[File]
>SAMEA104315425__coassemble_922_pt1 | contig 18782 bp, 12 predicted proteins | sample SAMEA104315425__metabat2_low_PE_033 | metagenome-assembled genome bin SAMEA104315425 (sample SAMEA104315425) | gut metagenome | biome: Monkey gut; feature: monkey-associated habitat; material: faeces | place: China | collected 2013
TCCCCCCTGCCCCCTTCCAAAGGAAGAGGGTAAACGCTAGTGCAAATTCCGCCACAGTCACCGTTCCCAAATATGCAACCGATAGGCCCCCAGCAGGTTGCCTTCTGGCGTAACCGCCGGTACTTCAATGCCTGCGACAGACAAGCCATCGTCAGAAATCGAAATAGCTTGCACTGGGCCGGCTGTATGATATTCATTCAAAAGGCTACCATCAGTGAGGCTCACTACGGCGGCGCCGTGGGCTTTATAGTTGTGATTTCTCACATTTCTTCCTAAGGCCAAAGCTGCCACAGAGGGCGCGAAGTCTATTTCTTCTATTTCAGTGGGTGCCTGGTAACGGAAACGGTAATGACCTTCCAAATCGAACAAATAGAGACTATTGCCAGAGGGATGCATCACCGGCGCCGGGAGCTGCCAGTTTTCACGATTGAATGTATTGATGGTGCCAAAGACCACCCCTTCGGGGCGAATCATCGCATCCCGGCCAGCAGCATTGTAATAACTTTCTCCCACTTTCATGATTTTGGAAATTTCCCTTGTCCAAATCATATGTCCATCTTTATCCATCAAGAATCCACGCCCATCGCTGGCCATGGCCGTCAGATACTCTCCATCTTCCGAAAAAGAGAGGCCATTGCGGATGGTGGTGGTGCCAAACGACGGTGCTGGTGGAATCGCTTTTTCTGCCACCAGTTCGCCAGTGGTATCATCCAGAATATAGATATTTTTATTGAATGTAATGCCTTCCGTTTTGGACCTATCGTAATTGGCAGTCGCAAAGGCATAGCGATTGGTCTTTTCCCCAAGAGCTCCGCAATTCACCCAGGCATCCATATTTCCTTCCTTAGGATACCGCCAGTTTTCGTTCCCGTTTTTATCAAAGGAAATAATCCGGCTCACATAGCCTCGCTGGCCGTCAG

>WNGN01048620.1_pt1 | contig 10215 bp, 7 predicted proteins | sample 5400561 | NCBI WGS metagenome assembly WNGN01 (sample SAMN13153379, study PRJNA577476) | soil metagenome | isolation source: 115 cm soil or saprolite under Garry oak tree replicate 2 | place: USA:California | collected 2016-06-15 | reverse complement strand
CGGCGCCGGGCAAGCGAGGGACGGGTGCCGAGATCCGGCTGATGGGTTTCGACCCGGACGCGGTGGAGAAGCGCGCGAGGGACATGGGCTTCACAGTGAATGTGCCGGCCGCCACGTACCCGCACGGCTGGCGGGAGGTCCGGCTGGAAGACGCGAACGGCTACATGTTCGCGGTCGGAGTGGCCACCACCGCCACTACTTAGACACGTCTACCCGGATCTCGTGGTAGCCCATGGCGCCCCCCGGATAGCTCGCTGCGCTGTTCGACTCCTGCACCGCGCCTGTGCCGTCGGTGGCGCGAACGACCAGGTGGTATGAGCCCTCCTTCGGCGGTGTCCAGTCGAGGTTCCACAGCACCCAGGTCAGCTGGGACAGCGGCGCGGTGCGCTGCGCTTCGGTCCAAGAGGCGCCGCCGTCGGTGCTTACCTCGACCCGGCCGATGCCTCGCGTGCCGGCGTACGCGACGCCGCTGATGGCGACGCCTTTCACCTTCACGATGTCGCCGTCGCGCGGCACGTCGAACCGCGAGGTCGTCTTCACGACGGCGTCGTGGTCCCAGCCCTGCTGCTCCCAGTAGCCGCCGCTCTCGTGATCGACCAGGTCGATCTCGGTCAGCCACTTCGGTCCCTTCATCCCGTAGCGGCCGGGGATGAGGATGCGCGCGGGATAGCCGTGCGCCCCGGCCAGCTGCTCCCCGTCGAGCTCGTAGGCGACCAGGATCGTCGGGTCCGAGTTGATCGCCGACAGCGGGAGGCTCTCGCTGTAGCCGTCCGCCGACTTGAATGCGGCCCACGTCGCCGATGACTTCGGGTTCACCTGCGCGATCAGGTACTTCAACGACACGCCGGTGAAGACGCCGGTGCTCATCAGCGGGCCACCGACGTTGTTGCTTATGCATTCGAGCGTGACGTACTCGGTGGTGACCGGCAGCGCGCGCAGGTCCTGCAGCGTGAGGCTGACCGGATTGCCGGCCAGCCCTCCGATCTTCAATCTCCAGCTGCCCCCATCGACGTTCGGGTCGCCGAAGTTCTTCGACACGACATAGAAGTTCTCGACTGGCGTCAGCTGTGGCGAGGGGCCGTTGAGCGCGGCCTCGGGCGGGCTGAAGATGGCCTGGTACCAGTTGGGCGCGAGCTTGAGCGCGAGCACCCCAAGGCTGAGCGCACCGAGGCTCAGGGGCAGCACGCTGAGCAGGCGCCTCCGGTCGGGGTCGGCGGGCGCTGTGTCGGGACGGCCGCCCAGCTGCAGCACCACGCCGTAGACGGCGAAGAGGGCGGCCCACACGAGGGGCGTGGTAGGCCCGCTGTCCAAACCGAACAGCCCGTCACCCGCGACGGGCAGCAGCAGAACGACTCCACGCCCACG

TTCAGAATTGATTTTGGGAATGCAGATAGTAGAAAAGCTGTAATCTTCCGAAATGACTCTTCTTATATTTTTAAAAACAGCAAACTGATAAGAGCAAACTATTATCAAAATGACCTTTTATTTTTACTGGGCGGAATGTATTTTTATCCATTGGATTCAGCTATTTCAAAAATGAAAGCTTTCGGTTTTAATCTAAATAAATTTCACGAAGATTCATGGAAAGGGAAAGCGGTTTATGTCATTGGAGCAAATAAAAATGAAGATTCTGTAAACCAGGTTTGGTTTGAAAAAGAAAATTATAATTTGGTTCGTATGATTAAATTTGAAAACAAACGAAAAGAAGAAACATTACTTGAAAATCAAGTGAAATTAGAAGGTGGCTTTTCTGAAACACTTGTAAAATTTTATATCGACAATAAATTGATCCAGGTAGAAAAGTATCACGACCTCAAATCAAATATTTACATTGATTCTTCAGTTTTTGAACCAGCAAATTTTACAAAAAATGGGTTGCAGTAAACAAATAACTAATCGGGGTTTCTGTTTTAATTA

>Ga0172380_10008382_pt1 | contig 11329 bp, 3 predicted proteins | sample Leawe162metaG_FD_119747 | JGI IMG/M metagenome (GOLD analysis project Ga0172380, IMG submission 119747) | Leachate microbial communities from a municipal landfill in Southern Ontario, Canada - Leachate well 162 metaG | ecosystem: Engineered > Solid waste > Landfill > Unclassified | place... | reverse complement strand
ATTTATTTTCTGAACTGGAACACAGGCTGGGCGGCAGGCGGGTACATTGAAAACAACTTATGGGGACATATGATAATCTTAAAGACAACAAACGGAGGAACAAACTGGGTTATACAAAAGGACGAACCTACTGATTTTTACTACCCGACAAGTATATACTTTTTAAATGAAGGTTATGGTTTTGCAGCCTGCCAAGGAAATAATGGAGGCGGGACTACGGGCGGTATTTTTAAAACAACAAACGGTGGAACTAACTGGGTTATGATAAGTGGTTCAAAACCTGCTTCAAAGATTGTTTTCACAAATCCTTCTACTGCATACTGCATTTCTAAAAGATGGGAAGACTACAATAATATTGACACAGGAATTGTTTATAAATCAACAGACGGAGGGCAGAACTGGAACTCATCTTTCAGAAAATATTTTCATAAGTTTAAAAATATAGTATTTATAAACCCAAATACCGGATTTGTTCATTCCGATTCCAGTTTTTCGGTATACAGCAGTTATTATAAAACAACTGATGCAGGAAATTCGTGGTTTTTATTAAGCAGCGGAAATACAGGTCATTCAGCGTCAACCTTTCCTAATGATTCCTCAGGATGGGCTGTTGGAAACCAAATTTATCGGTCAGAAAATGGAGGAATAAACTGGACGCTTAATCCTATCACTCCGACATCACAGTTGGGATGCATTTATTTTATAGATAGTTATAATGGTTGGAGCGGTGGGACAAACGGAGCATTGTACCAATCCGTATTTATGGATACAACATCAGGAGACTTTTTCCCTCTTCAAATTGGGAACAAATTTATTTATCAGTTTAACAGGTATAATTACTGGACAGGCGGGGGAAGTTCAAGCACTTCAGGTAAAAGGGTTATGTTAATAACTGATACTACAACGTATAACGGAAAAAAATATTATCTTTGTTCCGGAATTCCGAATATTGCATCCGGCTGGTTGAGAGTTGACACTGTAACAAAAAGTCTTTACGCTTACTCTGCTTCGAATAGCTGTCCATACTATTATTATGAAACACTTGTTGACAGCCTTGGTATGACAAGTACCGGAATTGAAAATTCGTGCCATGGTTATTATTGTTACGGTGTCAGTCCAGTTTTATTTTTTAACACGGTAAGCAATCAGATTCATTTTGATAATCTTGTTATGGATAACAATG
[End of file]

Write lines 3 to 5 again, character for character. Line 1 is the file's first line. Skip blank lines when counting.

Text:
>WNGN01048620.1_pt1 | contig 10215 bp, 7 predicted proteins | sample 5400561 | NCBI WGS metagenome assembly WNGN01 (sample SAMN13153379, study PRJNA577476) | soil metagenome | isolation source: 115 cm soil or saprolite under Garry oak tree replicate 2 | place: USA:California | collected 2016-06-15 | reverse complement strand
CGGCGCCGGGCAAGCGAGGGACGGGTGCCGAGATCCGGCTGATGGGTTTCGACCCGGACGCGGTGGAGAAGCGCGCGAGGGACATGGGCTTCACAGTGAATGTGCCGGCCGCCACGTACCCGCACGGCTGGCGGGAGGTCCGGCTGGAAGACGCGAACGGCTACATGTTCGCGGTCGGAGTGGCCACCACCGCCACTACTTAGACACGTCTACCCGGATCTCGTGGTAGCCCATGGCGCCCCCCGGATAGCTCGCTGCGCTGTTCGACTCCTGCACCGCGCCTGTGCCGTCGGTGGCGCGAACGACCAGGTGGTATGAGCCCTCCTTCGGCGGTGTCCAGTCGAGGTTCCACAGCACCCAGGTCAGCTGGGACAGCGGCGCGGTGCGCTGCGCTTCGGTCCAAGAGGCGCCGCCGTCGGTGCTTACCTCGACCCGGCCGATGCCTCGCGTGCCGGCGTACGCGACGCCGCTGATGGCGACGCCTTTCACCTTCACGATGTCGCCGTCGCGCGGCACGTCGAACCGCGAGGTCGTCTTCACGACGGCGTCGTGGTCCCAGCCCTGCTGCTCCCAGTAGCCGCCGCTCTCGTGATCGACCAGGTCGATCTCGGTCAGCCACTTCGGTCCCTTCATCCCGTAGCGGCCGGGGATGAGGATGCGCGCGGGATAGCCGTGCGCCCCGGCCAGCTGCTCCCCGTCGAGCTCGTAGGCGACCAGGATCGTCGGGTCCGAGTTGATCGCCGACAGCGGGAGGCTCTCGCTGTAGCCGTCCGCCGACTTGAATGCGGCCCACGTCGCCGATGACTTCGGGTTCACCTGCGCGATCAGGTACTTCAACGACACGCCGGTGAAGACGCCGGTGCTCATCAGCGGGCCACCGACGTTGTTGCTTATGCATTCGAGCGTGACGTACTCGGTGGTGACCGGCAGCGCGCGCAGGTCCTGCAGCGTGAGGCTGACCGGATTGCCGGCCAGCCCTCCGATCTTCAATCTCCAGCTGCCCCCATCGACGTTCGGGTCGCCGAAGTTCTTCGACACGACATAGAAGTTCTCGACTGGCGTCAGCTGTGGCGAGGGGCCGTTGAGCGCGGCCTCGGGCGGGCTGAAGATGGCCTGGTACCAGTTGGGCGCGAGCTTGAGCGCGAGCACCCCAAGGCTGAGCGCACCGAGGCTCAGGGGCAGCACGCTGAGCAGGCGCCTCCGGTCGGGGTCGGCGGGCGCTGTGTCGGGACGGCCGCCCAGCTGCAGCACCACGCCGTAGACGGCGAAGAGGGCGGCCCACACGAGGGGCGTGGTAGGCCCGCTGTCCAAACCGAACAGCCCGTCACCCGCGACGGGCAGCAGCAGAACGACTCCACGCCCACG

TTCAGAATTGATTTTGGGAATGCAGATAGTAGAAAAGCTGTAATCTTCCGAAATGACTCTTCTTATATTTTTAAAAACAGCAAACTGATAAGAGCAAACTATTATCAAAATGACCTTTTATTTTTACTGGGCGGAATGTATTTTTATCCATTGGATTCAGCTATTTCAAAAATGAAAGCTTTCGGTTTTAATCTAAATAAATTTCACGAAGATTCATGGAAAGGGAAAGCGGTTTATGTCATTGGAGCAAATAAAAATGAAGATTCTGTAAACCAGGTTTGGTTTGAAAAAGAAAATTATAATTTGGTTCGTATGATTAAATTTGAAAACAAACGAAAAGAAGAAACATTACTTGAAAATCAAGTGAAATTAGAAGGTGGCTTTTCTGAAACACTTGTAAAATTTTATATCGACAATAAATTGATCCAGGTAGAAAAGTATCACGACCTCAAATCAAATATTTACATTGATTCTTCAGTTTTTGAACCAGCAAATTTTACAAAAAATGGGTTGCAGTAAACAAATAACTAATCGGGGTTTCTGTTTTAATTA